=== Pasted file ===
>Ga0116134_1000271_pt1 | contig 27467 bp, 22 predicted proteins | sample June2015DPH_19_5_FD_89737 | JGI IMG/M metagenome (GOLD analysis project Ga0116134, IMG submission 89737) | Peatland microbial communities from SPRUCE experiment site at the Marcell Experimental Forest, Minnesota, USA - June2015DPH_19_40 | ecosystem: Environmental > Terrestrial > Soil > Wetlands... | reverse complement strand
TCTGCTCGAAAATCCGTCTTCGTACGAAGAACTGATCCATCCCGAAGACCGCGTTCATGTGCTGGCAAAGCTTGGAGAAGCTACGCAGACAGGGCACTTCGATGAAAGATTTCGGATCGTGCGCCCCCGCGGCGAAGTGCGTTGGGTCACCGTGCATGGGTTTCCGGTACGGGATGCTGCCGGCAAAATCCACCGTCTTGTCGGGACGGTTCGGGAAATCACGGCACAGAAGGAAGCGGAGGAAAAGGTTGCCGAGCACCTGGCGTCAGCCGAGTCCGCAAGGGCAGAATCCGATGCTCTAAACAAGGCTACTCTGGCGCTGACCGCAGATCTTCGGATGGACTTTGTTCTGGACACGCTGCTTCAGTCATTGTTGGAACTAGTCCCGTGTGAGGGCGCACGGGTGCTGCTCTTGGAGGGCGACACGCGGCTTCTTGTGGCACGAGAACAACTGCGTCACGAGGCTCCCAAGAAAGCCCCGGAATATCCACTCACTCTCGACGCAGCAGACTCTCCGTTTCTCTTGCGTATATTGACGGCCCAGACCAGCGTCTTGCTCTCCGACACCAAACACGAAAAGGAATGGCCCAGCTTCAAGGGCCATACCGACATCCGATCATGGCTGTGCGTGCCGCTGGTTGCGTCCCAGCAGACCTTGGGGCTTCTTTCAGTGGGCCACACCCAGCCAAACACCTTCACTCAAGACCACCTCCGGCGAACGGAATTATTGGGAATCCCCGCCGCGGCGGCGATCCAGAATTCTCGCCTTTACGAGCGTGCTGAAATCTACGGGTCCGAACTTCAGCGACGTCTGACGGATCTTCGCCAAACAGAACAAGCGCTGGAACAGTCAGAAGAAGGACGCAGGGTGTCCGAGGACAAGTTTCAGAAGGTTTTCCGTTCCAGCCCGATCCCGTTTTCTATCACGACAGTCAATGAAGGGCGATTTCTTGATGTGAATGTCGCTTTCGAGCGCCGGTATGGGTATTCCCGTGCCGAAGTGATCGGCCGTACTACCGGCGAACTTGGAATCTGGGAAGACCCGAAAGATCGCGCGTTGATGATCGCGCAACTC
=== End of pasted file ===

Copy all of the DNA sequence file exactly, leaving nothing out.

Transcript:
>Ga0116134_1000271_pt1 | contig 27467 bp, 22 predicted proteins | sample June2015DPH_19_5_FD_89737 | JGI IMG/M metagenome (GOLD analysis project Ga0116134, IMG submission 89737) | Peatland microbial communities from SPRUCE experiment site at the Marcell Experimental Forest, Minnesota, USA - June2015DPH_19_40 | ecosystem: Environmental > Terrestrial > Soil > Wetlands... | reverse complement strand
TCTGCTCGAAAATCCGTCTTCGTACGAAGAACTGATCCATCCCGAAGACCGCGTTCATGTGCTGGCAAAGCTTGGAGAAGCTACGCAGACAGGGCACTTCGATGAAAGATTTCGGATCGTGCGCCCCCGCGGCGAAGTGCGTTGGGTCACCGTGCATGGGTTTCCGGTACGGGATGCTGCCGGCAAAATCCACCGTCTTGTCGGGACGGTTCGGGAAATCACGGCACAGAAGGAAGCGGAGGAAAAGGTTGCCGAGCACCTGGCGTCAGCCGAGTCCGCAAGGGCAGAATCCGATGCTCTAAACAAGGCTACTCTGGCGCTGACCGCAGATCTTCGGATGGACTTTGTTCTGGACACGCTGCTTCAGTCATTGTTGGAACTAGTCCCGTGTGAGGGCGCACGGGTGCTGCTCTTGGAGGGCGACACGCGGCTTCTTGTGGCACGAGAACAACTGCGTCACGAGGCTCCCAAGAAAGCCCCGGAATATCCACTCACTCTCGACGCAGCAGACTCTCCGTTTCTCTTGCGTATATTGACGGCCCAGACCAGCGTCTTGCTCTCCGACACCAAACACGAAAAGGAATGGCCCAGCTTCAAGGGCCATACCGACATCCGATCATGGCTGTGCGTGCCGCTGGTTGCGTCCCAGCAGACCTTGGGGCTTCTTTCAGTGGGCCACACCCAGCCAAACACCTTCACTCAAGACCACCTCCGGCGAACGGAATTATTGGGAATCCCCGCCGCGGCGGCGATCCAGAATTCTCGCCTTTACGAGCGTGCTGAAATCTACGGGTCCGAACTTCAGCGACGTCTGACGGATCTTCGCCAAACAGAACAAGCGCTGGAACAGTCAGAAGAAGGACGCAGGGTGTCCGAGGACAAGTTTCAGAAGGTTTTCCGTTCCAGCCCGATCCCGTTTTCTATCACGACAGTCAATGAAGGGCGATTTCTTGATGTGAATGTCGCTTTCGAGCGCCGGTATGGGTATTCCCGTGCCGAAGTGATCGGCCGTACTACCGGCGAACTTGGAATCTGGGAAGACCCGAAAGATCGCGCGTTGATGATCGCGCAACTC